But Higgins, when Kunkel interviewed her, told him journalists had informed her that Shiraz had been portrayed as disgruntled after his time in the department and at Sky News and his alleged “grudge” was behind her decision to go public with her rape allegation.

Kunkel said no member of the press gallery recounted, or substantiated, firsthand experience of the alleged activity. A journalist who had contacted Kunkel earlier about the alleged backgrounding did not want to participate in the inquiry.

Journalists interviewed had referred to “corridor conversations” in the press gallery after Higgins made her allegation of sexual assault. These conversations were about the incident itself, Higgins, her partner, and what the PMO staff knew or didn’t know about the alleged rape incident, and when they knew.

“Members of the PMO media team participated in those discussions in the context of responding to inquiries and in the ordinary course of their interactions with the press gallery,” the report said.

Labor’s senate leader Penny Wong said the Kunkel report “doesn’t exonerate anybody – he didn’t make a finding it didn’t occur”.

While Kunkel’s report is now public, the secretary of the Prime Minister’s Department, Phil Gaetjens, played a dead bat under questioning at senate estimates about his investigation. Gaetjens is inquiring into who in the PMO knew what and when about Higgins’ rape allegation, which she first made within government in 2019.

Gaetjens refused to disclose how many people he had interviewed, citing personal privacy.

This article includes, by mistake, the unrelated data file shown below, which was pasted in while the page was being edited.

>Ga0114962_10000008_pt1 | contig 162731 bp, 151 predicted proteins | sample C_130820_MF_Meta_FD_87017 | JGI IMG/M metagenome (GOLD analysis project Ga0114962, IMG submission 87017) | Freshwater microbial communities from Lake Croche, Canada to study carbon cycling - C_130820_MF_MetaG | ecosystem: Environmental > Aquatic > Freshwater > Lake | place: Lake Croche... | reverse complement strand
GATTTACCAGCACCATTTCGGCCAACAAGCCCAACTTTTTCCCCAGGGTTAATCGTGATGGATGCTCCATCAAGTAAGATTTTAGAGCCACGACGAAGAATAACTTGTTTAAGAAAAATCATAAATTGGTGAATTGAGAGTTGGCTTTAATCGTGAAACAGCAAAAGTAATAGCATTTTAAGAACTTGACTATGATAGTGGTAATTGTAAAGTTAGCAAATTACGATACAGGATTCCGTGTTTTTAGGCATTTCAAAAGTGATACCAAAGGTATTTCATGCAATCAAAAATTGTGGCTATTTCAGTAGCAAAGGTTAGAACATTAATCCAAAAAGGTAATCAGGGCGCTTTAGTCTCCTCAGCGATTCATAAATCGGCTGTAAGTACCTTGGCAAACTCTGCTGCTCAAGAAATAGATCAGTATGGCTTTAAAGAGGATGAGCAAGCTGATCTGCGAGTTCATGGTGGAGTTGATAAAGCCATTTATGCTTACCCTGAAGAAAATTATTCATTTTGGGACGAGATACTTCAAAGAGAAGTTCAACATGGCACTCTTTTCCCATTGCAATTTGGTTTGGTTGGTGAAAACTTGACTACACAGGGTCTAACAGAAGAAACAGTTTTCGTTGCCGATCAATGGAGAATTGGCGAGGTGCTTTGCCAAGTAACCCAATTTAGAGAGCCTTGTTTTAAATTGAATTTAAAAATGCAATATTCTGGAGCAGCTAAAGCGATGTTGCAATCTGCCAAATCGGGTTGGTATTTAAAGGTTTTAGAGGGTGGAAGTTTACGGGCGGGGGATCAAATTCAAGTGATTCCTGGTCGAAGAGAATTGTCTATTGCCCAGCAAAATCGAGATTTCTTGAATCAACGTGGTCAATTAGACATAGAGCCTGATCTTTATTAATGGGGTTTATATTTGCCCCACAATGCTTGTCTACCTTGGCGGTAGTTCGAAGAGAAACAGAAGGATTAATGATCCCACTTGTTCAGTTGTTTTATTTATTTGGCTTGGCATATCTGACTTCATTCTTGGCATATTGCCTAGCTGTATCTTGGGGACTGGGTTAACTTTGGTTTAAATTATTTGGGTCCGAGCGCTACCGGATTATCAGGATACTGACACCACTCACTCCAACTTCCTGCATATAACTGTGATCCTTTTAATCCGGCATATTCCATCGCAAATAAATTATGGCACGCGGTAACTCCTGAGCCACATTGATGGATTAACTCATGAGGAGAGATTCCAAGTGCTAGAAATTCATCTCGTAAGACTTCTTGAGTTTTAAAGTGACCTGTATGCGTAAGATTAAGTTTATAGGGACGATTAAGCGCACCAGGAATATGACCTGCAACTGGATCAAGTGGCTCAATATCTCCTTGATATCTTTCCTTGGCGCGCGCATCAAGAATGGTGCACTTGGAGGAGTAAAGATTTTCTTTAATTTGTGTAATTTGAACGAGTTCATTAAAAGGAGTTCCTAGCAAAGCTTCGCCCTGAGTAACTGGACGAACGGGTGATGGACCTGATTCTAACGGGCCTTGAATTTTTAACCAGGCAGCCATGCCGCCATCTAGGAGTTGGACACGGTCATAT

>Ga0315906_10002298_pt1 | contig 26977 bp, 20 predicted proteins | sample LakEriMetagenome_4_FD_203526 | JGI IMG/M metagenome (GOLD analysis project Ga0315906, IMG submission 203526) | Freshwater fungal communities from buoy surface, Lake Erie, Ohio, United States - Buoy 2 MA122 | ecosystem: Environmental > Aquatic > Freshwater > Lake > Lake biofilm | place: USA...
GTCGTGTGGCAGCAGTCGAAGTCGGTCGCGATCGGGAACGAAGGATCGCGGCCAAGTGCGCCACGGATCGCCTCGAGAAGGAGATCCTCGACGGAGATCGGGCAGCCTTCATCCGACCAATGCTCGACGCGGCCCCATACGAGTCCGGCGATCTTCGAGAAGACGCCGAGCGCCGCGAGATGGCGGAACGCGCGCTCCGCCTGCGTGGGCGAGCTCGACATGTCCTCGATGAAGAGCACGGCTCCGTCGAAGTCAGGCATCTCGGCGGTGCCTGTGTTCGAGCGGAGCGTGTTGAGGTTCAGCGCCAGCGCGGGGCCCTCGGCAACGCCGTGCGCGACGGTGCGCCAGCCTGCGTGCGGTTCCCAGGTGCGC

He also refused to be drawn on whether PMO staff had lawyers in his inquiry and if so, whether they were paid for by the taxpayer.

Gaetjens is yet to meet with Higgins.

He indicated his report was still some time away. “I would certainly expect it to be in probably weeks, not days and certainly not months.”

An official of the Prime Minister’s department told senate estimates that when Morrison met Higgins recently, Higgins had four people with her, including one or two lawyers. A government lawyer was also present.

The Federal Police Commissioner Reece Kershaw, said in relation to Higgins’ rape allegation, “a brief of evidence is likely to be provided to the ACT director of public prosecutions in coming weeks”.

Kershaw revealed that in the wake of the Higgins public allegation, 40 reports had been received by the AFP since February 24 relating to 19 different allegations of misconduct involving parliamentarians, their staff or official establishments. Some related to sexual misconduct. Some were historical.

Twelve reports were identified as sensitive investigations, 10 were referred to state and territory police for assessment, one was with the AFP for ongoing inquiries and one had been finalised.

Seven matters did not relate to electorate officers, ministerial staff or official establishments. Of those five had been referred to state and territory police and two concluded with no criminal offence identified.

The Conversation

Michelle Grattan does not work for, consult, own shares in or receive funding from any company or organisation that would benefit from this article, and has disclosed no relevant affiliations beyond their academic appointment.


Read the full article here.
This content was originally published by The Conversation. Original publishers retain all rights. It appears here for a limited time before automated archiving.By The Conversation

Covid-19 – Johns Hopkins University